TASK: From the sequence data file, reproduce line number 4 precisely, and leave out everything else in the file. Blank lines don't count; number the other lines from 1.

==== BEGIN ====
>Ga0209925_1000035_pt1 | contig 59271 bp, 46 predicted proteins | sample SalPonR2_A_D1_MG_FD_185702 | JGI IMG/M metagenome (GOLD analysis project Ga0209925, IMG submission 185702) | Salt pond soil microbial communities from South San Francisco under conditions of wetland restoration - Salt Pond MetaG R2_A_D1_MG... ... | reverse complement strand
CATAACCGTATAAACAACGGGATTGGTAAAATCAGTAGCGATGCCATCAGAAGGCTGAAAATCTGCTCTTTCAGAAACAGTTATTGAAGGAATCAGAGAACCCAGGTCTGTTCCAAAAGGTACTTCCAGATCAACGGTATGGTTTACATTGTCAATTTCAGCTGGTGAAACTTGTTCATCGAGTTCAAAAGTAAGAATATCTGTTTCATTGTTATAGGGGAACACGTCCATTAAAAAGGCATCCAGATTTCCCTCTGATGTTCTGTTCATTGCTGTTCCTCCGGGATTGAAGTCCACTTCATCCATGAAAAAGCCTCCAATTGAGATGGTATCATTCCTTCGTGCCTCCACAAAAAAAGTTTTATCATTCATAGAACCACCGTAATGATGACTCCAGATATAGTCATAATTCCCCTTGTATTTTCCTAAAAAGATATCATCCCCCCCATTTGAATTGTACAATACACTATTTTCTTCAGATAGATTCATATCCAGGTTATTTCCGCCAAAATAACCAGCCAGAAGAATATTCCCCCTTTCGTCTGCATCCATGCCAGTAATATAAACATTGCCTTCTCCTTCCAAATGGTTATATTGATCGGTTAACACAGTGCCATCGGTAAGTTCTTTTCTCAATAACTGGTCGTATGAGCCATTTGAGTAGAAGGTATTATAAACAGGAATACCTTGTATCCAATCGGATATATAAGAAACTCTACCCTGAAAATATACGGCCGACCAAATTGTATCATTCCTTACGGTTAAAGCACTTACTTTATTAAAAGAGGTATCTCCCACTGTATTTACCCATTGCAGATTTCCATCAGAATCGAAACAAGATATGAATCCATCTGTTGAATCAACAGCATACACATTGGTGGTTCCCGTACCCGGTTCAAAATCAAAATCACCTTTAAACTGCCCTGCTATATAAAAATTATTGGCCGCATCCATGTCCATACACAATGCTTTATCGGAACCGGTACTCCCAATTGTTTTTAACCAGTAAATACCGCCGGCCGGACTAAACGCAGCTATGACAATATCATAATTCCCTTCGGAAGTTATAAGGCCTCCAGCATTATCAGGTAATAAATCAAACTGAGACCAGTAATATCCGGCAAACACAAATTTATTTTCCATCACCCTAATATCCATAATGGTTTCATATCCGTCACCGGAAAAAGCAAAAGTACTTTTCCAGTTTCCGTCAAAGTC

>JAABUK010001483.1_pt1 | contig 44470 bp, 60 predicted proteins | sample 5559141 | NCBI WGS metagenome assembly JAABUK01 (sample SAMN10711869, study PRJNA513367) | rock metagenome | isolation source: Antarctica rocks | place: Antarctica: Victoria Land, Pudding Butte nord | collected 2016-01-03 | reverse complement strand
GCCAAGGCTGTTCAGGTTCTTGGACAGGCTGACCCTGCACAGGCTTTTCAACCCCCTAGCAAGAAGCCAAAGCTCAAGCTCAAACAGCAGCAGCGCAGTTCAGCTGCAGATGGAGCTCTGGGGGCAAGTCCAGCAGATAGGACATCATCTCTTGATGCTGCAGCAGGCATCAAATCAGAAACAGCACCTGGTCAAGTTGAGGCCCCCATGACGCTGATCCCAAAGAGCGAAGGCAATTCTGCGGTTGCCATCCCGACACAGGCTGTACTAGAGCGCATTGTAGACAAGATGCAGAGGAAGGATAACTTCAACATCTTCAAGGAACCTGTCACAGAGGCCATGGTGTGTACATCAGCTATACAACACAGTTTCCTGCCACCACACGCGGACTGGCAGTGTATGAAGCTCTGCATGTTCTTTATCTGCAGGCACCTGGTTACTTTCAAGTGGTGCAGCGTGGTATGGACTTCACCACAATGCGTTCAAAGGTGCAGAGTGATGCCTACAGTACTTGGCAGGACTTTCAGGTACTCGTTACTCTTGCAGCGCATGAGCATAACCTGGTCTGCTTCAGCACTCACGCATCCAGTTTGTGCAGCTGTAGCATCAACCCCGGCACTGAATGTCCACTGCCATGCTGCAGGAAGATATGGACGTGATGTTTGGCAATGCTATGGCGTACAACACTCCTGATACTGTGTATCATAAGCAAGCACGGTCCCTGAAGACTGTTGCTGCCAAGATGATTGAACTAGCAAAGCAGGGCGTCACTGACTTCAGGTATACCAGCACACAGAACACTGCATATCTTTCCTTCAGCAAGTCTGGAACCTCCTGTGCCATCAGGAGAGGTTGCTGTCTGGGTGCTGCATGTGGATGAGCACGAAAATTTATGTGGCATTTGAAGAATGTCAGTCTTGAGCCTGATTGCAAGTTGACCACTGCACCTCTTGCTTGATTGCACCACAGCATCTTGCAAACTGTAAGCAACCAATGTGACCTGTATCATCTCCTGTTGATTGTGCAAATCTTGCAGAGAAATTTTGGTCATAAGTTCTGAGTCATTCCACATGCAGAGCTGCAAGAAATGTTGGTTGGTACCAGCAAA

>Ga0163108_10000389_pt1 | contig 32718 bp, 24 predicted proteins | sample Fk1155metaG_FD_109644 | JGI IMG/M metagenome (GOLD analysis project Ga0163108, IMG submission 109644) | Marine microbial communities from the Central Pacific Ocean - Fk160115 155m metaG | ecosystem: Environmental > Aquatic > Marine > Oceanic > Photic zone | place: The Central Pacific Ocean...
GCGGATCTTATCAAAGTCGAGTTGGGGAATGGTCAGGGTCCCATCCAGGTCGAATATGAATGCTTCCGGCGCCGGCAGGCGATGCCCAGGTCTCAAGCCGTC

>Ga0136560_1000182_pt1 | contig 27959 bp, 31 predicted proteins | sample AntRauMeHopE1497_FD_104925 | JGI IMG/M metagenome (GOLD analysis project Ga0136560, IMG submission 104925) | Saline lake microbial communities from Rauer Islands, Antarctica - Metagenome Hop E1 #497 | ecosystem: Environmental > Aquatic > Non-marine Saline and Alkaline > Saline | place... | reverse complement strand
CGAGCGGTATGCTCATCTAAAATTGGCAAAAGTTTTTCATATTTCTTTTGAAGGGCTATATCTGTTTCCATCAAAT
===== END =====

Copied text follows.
GCCAAGGCTGTTCAGGTTCTTGGACAGGCTGACCCTGCACAGGCTTTTCAACCCCCTAGCAAGAAGCCAAAGCTCAAGCTCAAACAGCAGCAGCGCAGTTCAGCTGCAGATGGAGCTCTGGGGGCAAGTCCAGCAGATAGGACATCATCTCTTGATGCTGCAGCAGGCATCAAATCAGAAACAGCACCTGGTCAAGTTGAGGCCCCCATGACGCTGATCCCAAAGAGCGAAGGCAATTCTGCGGTTGCCATCCCGACACAGGCTGTACTAGAGCGCATTGTAGACAAGATGCAGAGGAAGGATAACTTCAACATCTTCAAGGAACCTGTCACAGAGGCCATGGTGTGTACATCAGCTATACAACACAGTTTCCTGCCACCACACGCGGACTGGCAGTGTATGAAGCTCTGCATGTTCTTTATCTGCAGGCACCTGGTTACTTTCAAGTGGTGCAGCGTGGTATGGACTTCACCACAATGCGTTCAAAGGTGCAGAGTGATGCCTACAGTACTTGGCAGGACTTTCAGGTACTCGTTACTCTTGCAGCGCATGAGCATAACCTGGTCTGCTTCAGCACTCACGCATCCAGTTTGTGCAGCTGTAGCATCAACCCCGGCACTGAATGTCCACTGCCATGCTGCAGGAAGATATGGACGTGATGTTTGGCAATGCTATGGCGTACAACACTCCTGATACTGTGTATCATAAGCAAGCACGGTCCCTGAAGACTGTTGCTGCCAAGATGATTGAACTAGCAAAGCAGGGCGTCACTGACTTCAGGTATACCAGCACACAGAACACTGCATATCTTTCCTTCAGCAAGTCTGGAACCTCCTGTGCCATCAGGAGAGGTTGCTGTCTGGGTGCTGCATGTGGATGAGCACGAAAATTTATGTGGCATTTGAAGAATGTCAGTCTTGAGCCTGATTGCAAGTTGACCACTGCACCTCTTGCTTGATTGCACCACAGCATCTTGCAAACTGTAAGCAACCAATGTGACCTGTATCATCTCCTGTTGATTGTGCAAATCTTGCAGAGAAATTTTGGTCATAAGTTCTGAGTCATTCCACATGCAGAGCTGCAAGAAATGTTGGTTGGTACCAGCAAA